So It happened: a bewildered Hillary Clinton conceded defeat, with dignity and graciousness, after the waterboarding of the nation’s values of common decency by a Trump campaign that left Americans choking on its populist spittle.
Trump’s electoral hyperbole exceeded the mistruths of Britain’s EU referendum, though not the bitter taste on the palate of the Remain campaigners. Both losing sides feel betrayed not just by an outcome they do not understand, but by a demeaning and disheartening ethical descent that has left them questioning whether their lives, relationships to their communities and love of their country has been an illusion.
And neither side sees the result as legitimate. Some Remainers continue to seek re-dress five months later from what the Electoral Administration Act of 2006 describes as the corrupt practice of exercising “undue influence” through “assertions that were knowingly misleading”. And a petition signed by over four million UK citizens for a second referendum has challenged the validity of the Leave vote, which represented less than 60% of the population.
Vociferous appeals to fellow Americans to do their duty and fulfil their right to vote still only convinced 55 percent of them to show up, giving Trump a mandate of just over 26 percent of the electorate. Joining those 22 countries, including Australia, Argentina, Belgium and Brazil, that make voting compulsory is becoming more of a compelling argument in favour of the democratic process. In the meantime many Democrats are left hoping that Trump succumbs to one of the seventy lawsuits pending against him.
Both results, however, are here to stay; Brexit in its hard, soft or marshmallow construct, and Trump now legitimized by President Obama’s welcome into the heart of the Oval Office with a tour and a chat to the background shouts of “He’s Not My President” from New York to Dallas, Miami to Kansas City, and to the home of the future Trump House, Washington, D.C.
Twenty-five years of British headlines such as “150 New EU Laws Ruining Britain” “New EU Rules Wreck Pensions”, “Ban Shopping Bags Says EU” and “Who Do EU Think You Are?” left disaffected and nostalgic Brits zigzagging like sharks preying on who to blame. For his part, Trump led his voting flock with the persuasive powers of a reformed sinner. When an electorate wants to be duped there is little to dissuade it.
Trump garnered 63 percent of the white American male vote and 52 percent of its female equivalent, who voted with the vehemence of a minority brainwashed on diets of shock-jock conservative radio and brought to life by plant closures and zero job opportunity. And so victory at Trump’s campaign headquarters was celebrated with chants of “lock her up”.
But it does not take intellectual talent, only bacterial gut, for a tyrant to tailor the length of the reins of the mobs he has unleashed. In his acceptance speech, Trump announced that his political opponent, who he had threatened with jail, was now owed “a major debt of gratitude for her service to our country”. And his two-term president was a “very good man”, whom he greatly respects and, we assume, no longer unworthy of high office by dint of his birth.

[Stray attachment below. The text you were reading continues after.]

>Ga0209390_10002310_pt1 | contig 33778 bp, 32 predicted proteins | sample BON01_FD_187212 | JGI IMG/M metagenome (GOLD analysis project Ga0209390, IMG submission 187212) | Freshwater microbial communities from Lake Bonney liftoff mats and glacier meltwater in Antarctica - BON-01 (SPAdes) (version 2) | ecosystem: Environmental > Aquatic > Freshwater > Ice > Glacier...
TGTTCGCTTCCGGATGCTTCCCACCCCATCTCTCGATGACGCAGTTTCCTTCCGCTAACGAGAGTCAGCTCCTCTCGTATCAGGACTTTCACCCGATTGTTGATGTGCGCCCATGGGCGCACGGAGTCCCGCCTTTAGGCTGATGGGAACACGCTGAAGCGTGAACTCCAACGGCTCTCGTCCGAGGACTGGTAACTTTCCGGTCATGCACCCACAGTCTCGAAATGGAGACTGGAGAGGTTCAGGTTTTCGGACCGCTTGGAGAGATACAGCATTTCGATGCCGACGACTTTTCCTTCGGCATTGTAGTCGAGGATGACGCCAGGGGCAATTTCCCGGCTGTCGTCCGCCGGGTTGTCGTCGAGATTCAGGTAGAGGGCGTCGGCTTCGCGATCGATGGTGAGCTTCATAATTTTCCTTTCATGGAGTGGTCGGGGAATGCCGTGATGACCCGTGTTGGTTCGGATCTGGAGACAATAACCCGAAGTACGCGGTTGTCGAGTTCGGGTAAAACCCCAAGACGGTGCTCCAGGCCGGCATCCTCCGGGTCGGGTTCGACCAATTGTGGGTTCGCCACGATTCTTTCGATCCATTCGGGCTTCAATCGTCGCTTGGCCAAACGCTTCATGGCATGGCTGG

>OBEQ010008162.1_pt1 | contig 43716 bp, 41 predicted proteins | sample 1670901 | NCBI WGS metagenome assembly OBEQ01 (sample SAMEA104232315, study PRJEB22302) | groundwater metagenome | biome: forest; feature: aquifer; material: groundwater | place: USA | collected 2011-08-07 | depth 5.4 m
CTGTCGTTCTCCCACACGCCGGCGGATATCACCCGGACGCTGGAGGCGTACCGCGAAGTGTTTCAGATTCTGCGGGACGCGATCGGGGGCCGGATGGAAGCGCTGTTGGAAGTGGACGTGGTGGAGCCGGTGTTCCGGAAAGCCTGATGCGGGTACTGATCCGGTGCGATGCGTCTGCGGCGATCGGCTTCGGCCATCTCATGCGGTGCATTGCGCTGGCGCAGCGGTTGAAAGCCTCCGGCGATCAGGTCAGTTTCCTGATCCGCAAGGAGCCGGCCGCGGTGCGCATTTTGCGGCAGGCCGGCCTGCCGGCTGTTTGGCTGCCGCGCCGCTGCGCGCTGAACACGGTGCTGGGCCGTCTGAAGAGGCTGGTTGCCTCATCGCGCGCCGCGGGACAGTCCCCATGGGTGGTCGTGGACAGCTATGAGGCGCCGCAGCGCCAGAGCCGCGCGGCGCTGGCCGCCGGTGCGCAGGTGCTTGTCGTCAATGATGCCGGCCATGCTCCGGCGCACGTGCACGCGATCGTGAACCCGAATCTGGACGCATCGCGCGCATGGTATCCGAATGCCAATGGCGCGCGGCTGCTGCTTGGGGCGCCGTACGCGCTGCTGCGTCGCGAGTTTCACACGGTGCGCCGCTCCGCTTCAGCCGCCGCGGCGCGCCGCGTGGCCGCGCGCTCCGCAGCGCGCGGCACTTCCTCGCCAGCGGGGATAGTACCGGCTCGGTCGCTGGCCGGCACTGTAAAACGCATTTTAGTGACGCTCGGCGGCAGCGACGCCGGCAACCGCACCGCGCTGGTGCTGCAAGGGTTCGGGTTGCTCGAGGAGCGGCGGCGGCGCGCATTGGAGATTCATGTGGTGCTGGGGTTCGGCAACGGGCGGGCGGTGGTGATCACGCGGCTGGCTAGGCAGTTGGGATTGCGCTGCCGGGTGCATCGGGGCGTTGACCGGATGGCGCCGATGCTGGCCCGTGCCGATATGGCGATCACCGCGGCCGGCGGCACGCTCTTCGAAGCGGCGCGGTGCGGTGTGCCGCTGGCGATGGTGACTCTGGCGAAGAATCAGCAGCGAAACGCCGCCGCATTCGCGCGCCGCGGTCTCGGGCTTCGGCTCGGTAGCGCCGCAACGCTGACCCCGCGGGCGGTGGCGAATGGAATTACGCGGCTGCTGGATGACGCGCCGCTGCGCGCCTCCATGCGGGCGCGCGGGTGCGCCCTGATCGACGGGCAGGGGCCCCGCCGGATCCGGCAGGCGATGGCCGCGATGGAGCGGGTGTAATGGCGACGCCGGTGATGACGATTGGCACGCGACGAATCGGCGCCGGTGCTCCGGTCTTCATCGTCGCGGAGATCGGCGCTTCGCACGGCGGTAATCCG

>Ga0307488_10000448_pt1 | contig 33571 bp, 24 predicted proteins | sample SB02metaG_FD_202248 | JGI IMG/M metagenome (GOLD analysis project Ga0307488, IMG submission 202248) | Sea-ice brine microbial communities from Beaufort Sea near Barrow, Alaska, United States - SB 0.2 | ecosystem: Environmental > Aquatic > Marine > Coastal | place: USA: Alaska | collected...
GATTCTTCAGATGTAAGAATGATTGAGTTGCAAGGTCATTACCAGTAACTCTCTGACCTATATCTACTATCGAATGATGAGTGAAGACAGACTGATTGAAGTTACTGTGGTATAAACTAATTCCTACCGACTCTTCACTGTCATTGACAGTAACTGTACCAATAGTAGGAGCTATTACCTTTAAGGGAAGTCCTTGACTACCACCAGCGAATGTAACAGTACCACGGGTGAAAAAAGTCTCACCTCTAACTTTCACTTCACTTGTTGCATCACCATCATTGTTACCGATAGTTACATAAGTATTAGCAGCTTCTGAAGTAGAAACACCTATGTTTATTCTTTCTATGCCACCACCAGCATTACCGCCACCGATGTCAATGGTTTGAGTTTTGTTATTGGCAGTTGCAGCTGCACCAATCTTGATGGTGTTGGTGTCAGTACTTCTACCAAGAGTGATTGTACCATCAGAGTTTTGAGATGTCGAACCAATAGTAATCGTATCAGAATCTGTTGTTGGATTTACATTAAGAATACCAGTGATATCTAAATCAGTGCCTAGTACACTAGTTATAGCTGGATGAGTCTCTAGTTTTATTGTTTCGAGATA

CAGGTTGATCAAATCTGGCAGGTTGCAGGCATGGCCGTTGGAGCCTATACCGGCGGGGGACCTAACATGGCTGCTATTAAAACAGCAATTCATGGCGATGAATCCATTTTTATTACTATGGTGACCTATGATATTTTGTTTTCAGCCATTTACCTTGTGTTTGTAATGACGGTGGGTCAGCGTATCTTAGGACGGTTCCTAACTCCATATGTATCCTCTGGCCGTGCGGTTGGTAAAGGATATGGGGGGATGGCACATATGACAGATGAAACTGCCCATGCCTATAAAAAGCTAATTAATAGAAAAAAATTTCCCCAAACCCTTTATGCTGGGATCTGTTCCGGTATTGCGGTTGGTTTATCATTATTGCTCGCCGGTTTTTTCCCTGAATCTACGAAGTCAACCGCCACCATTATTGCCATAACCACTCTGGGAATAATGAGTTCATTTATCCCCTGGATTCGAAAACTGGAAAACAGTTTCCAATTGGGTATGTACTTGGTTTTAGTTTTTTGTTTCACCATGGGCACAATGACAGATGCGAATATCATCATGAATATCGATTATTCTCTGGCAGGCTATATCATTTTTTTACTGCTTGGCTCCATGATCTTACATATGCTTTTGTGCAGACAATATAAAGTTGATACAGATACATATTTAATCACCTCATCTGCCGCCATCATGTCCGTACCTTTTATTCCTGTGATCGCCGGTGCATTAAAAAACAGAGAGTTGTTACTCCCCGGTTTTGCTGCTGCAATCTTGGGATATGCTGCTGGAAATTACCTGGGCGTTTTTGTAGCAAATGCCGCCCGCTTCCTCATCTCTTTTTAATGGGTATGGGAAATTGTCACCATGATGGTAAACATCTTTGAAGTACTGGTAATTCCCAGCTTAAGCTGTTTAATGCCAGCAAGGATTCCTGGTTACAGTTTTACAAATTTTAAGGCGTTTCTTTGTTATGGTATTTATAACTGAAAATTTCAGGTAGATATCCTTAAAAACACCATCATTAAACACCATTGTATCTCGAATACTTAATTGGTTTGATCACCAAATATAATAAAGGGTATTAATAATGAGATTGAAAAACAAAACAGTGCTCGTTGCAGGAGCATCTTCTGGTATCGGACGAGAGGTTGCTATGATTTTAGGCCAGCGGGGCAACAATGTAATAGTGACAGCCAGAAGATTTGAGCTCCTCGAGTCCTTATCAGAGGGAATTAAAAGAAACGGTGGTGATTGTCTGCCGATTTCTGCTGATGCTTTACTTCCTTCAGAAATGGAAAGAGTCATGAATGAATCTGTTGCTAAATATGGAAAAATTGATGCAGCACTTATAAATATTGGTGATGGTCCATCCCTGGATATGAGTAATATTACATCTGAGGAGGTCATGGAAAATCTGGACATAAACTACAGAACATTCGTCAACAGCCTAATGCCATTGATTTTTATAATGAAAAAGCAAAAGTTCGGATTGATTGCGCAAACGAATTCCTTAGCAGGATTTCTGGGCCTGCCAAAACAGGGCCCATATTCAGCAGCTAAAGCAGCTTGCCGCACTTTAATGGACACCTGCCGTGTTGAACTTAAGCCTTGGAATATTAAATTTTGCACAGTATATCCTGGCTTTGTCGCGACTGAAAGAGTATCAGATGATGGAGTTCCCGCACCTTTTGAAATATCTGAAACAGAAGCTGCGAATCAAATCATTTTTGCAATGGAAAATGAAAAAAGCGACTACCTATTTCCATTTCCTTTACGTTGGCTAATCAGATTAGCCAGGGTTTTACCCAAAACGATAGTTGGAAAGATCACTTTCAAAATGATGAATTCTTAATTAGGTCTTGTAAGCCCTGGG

Trump’s flip-flop ideology, that has flashed like a stop light between red and blue twelve times in the last 20 years, will be auto-corrected by the Republican House and Senate, and screwed into place by his creationist, evangelical vice-president elect, Mike Pence. Policies up for demolition include most of Obamacare, the Environmental Protection Agency, the Paris Climate Accords, and the Iran Nuclear Deal. But making them disappear will just bring the underlying issues back like a heat-seeking Exocet missile.
Britons who voted to banish the European Union consume it today with their breakfast cereal, as the 24/7 news cycle reveals the intractability of disentangling them from the 43-year-old political, legal and economic embrace of the single market and its environmental, trade and security policies. As Brexiteers discovered on the day after the Referendum result and on every day subsequently, it is easier to repeal than to replace.
Trump’s voters will experience the impacts of reneging on the Paris Climate Accord to reduce carbon emissions and keep the planet’s cooking temperatures below a 2 per cent increase. Nothing educates an uneducated electorate faster than the immediacy of floods, droughts and asthma, and a cabinet of men will be no match for Mother Nature’s punishment of their domestic agendas.
Similarly, snapping sanctions back on to Iran will rekindle the regional arms race, just as cozying up to Russia, in order to combat Islamic extremism, will do nothing to dissuade President Putin from pursuing his policies of disinformation, his cyberattacks and his threats against real friends in Europe.
The reality show at White House-a-Lago will soon be enveloped by the secrecy that Trump’s cluelessness needs in order to assure his voters that he is keeping them safe and prosperous. Yup, Brexit all over again.